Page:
The pharmacy I use, part of a huge national chain, is busy. Actually, busy is an understatement. Several times I’ve waited on hold on the phone, listening to annoying music, for over an hour. And every time I go there, I grumble to myself, and to anyone nearby willing to listen, that they need more employees. But I didn’t realize until recently that the overworked staff at busy retail pharmacies may incorrectly fill prescriptions due to working conditions and stressors. And it goes without saying, mistakes at the pharmacy harm patients.
It’s important to note that this post refers to retail chain pharmacies, such as CVS and Walgreens. The situation at independent pharmacies is likely much better, with less corporate pressures and metrics. Additionally, this post is not about pharmacies in inpatient facilities, such as hospitals and long-term care facilities. For information on medication errors in inpatient facilities, read the blogs listed at the end of this post.
What kinds of mistakes can pharmacists make?
Mistakes include putting the wrong medication in the prescription container (wrong medication, right label) and dispensing the correct medication but at the wrong dosage. And pharmacists can give a patient a medication intended for another patient (right medication, right label, wrong patient).
Patient harm from wrong medications.
Clearly, taking the wrong medication, or the wrong dose of a medication, can cause patient harm, ranging from annoying itching, to dangerous bleeding, heart problems and difficulty breathing. Moreover, medication errors can lead to patient death.
How often do retail pharmacists make mistakes?
Unfortunately, it’s impossible to know the number and severity of mistakes. For starters, many mistakes go unrecognized. Additionally, there are lax reporting requirements. Finally, many mistakes are hidden when victims or their families sign confidentiality agreements after settling with the pharmacies.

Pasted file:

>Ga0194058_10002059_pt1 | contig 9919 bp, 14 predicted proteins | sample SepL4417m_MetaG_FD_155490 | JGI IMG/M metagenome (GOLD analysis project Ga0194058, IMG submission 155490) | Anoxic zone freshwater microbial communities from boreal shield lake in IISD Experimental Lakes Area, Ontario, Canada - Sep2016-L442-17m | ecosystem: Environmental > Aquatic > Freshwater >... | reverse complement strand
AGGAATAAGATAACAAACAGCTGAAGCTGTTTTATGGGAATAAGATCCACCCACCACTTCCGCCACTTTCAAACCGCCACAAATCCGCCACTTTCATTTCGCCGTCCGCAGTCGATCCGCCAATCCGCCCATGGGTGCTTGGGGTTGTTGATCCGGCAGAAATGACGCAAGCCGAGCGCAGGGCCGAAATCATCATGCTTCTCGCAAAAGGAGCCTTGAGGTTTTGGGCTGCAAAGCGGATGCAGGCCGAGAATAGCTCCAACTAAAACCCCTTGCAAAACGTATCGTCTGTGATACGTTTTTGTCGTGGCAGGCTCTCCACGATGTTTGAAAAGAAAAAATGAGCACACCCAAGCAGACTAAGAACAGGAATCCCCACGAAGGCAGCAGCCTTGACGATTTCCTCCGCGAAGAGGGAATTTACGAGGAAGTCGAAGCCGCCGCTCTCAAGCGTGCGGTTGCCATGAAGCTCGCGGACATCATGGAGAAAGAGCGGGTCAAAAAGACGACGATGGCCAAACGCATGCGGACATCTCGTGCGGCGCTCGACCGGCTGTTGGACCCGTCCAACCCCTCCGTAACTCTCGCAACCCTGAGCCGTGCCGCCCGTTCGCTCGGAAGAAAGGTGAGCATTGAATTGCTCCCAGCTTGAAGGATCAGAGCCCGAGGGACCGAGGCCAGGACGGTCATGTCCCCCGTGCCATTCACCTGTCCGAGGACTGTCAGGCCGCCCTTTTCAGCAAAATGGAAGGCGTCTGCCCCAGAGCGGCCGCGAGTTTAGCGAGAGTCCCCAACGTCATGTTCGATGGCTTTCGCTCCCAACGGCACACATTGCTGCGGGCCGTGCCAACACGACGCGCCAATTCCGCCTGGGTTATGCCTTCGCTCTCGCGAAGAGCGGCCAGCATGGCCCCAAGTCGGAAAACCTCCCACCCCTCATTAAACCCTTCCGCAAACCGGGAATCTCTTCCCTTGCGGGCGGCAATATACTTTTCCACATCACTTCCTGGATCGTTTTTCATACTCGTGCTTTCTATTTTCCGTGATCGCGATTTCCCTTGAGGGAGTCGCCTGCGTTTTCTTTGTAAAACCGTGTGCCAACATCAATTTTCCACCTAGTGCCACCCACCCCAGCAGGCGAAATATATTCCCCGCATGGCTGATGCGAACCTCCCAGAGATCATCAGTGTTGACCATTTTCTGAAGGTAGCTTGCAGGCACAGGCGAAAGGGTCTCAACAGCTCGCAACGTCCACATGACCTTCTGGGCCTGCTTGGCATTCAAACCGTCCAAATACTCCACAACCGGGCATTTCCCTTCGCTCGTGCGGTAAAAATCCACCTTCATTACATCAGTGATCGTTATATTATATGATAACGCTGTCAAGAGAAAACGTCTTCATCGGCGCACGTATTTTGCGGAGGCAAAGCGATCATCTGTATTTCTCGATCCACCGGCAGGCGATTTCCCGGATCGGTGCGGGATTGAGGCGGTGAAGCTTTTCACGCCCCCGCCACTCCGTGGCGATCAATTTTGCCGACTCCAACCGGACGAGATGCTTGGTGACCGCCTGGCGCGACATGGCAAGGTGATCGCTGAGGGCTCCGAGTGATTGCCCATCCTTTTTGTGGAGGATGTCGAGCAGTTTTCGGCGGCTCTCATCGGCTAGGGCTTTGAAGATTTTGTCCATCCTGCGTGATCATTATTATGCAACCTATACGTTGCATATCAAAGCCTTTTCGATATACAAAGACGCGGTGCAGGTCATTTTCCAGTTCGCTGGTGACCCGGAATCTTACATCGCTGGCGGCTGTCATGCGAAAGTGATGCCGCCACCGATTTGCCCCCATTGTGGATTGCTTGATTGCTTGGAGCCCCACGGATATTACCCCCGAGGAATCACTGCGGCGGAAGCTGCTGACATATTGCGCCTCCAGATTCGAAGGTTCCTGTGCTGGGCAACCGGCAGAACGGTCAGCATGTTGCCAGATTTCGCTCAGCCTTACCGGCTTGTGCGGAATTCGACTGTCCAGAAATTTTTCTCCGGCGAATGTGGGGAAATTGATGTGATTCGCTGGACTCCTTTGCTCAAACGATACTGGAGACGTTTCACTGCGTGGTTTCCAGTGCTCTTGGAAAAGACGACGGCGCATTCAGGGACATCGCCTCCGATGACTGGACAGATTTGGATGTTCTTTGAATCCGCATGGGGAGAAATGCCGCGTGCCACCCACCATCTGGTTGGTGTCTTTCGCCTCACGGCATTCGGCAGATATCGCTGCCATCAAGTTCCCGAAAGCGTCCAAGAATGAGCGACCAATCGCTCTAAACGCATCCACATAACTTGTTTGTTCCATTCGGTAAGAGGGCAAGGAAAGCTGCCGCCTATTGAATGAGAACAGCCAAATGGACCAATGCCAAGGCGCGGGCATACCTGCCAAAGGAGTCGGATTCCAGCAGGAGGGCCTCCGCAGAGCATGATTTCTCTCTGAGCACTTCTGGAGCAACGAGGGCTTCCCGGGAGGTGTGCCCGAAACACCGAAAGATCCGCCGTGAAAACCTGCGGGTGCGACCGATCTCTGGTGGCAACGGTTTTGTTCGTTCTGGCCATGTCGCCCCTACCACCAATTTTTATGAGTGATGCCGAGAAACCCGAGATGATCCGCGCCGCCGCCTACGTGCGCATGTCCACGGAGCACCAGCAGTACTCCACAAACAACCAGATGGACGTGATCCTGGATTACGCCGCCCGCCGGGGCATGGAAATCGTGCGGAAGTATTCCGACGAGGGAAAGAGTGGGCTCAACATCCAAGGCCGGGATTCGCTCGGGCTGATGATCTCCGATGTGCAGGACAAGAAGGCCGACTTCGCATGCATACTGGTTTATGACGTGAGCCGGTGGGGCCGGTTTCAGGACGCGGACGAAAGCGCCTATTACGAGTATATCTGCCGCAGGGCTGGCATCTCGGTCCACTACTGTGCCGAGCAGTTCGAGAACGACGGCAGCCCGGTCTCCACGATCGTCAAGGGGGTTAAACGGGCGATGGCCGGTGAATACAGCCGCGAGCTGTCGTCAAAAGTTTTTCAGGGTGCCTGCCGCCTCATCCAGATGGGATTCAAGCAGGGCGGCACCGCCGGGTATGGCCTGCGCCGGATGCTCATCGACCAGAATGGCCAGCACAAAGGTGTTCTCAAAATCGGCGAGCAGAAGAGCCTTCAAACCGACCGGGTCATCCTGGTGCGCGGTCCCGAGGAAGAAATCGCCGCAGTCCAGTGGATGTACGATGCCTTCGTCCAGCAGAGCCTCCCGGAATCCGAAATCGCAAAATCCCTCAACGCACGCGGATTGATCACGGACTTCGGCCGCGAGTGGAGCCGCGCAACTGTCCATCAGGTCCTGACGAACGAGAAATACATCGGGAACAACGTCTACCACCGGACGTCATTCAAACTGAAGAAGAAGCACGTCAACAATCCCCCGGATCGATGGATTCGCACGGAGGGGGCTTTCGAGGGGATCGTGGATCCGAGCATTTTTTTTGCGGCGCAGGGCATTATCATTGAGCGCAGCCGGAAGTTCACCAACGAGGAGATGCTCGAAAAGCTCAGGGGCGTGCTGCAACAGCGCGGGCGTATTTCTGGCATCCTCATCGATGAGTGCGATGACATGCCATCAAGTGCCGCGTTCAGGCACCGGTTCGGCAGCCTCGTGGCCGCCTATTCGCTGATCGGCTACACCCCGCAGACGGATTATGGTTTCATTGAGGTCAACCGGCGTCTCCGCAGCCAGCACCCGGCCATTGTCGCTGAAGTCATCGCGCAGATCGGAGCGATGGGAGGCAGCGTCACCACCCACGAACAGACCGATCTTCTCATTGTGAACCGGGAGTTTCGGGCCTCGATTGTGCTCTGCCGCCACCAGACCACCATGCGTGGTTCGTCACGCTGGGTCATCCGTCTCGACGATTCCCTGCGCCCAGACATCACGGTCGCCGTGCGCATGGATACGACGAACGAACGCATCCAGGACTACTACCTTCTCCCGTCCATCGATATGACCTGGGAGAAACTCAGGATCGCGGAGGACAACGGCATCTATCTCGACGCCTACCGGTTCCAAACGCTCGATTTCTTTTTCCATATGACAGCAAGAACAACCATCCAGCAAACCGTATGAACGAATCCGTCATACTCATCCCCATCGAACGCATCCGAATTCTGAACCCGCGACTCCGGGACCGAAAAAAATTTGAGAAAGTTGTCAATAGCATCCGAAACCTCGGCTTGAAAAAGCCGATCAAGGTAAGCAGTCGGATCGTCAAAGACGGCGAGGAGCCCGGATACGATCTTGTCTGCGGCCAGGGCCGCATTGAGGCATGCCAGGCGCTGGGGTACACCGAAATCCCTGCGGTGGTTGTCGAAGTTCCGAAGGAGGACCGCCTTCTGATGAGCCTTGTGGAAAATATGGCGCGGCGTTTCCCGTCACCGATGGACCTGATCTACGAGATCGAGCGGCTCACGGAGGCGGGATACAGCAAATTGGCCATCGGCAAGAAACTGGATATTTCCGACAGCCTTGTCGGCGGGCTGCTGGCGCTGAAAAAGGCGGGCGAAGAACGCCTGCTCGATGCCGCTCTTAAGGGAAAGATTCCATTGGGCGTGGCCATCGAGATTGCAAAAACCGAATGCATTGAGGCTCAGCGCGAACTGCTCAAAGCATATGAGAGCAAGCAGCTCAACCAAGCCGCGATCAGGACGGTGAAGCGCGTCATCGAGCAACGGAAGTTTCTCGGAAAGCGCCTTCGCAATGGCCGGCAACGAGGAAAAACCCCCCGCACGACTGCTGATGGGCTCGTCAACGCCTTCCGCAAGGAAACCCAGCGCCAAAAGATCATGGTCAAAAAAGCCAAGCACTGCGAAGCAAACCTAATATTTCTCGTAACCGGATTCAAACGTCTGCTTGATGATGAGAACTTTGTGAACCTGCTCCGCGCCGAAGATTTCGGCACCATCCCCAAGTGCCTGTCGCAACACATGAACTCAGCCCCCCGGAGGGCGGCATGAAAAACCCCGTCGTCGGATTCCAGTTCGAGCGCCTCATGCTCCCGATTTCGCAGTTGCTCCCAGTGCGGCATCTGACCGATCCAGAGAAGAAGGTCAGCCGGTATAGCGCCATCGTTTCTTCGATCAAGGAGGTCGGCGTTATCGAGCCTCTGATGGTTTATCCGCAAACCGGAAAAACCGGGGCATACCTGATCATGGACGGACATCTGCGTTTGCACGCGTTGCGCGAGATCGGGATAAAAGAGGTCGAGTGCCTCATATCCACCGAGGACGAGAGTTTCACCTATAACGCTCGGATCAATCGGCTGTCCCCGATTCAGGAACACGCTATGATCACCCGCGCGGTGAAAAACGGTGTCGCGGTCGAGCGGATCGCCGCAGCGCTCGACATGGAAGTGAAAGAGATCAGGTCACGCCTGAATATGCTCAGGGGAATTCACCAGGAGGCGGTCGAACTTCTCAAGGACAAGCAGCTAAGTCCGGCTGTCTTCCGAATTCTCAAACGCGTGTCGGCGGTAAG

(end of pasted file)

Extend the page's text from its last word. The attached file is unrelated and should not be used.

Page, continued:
What’s going on in US retail chain pharmacies?
A recent The New York Times article revealed disturbing findings of an investigation involving a review of letters written by pharmacists to state pharmacy regulatory boards as well as interviews of pharmacists by The New York Times staff. The results should concern us all. Many pharmacists at large national chains worry about their ability to properly fill prescriptions due to working in understaffed, chaotic pharmacies. Why? There is too much work to accomplish and not enough staff. While you might envision pharmacists focusing all of their energies on counting pills and putting them in bottles, their jobs actually involve a myriad of tasks. In addition to filling prescriptions, pharmacists must also give vaccines, answer phones, work the register, handle drive-through customers and counsel patients. Additionally, they must call doctors and insurance companies.
And the hours can be grueling. Pharmacists often work long days, sometimes 13 hours. And they often work non-stop, without any breaks to eat or use the bathroom.
What are pharmacists saying?
According to The New York Times article, pharmacists from retail chain clinics in over 20 states have contacted their state pharmacy boards and associations to share their concerns and frustrations. The following statements were written by retail pharmacists to their state regulatory boards. Their level of concern is clear:
“We are being asked to do things that we know at a gut level are dangerous.”
“The amount of busywork we must do while verifying prescriptions is absolutely dangerous. Mistakes are going to be made and the patients are going to be the ones suffering.”
“My fellow pharmacists and pharmacy technicians at our breaking point. Chain pharmacies are preventing us from taking care of our patients and putting them at risk of dangerous medication errors.”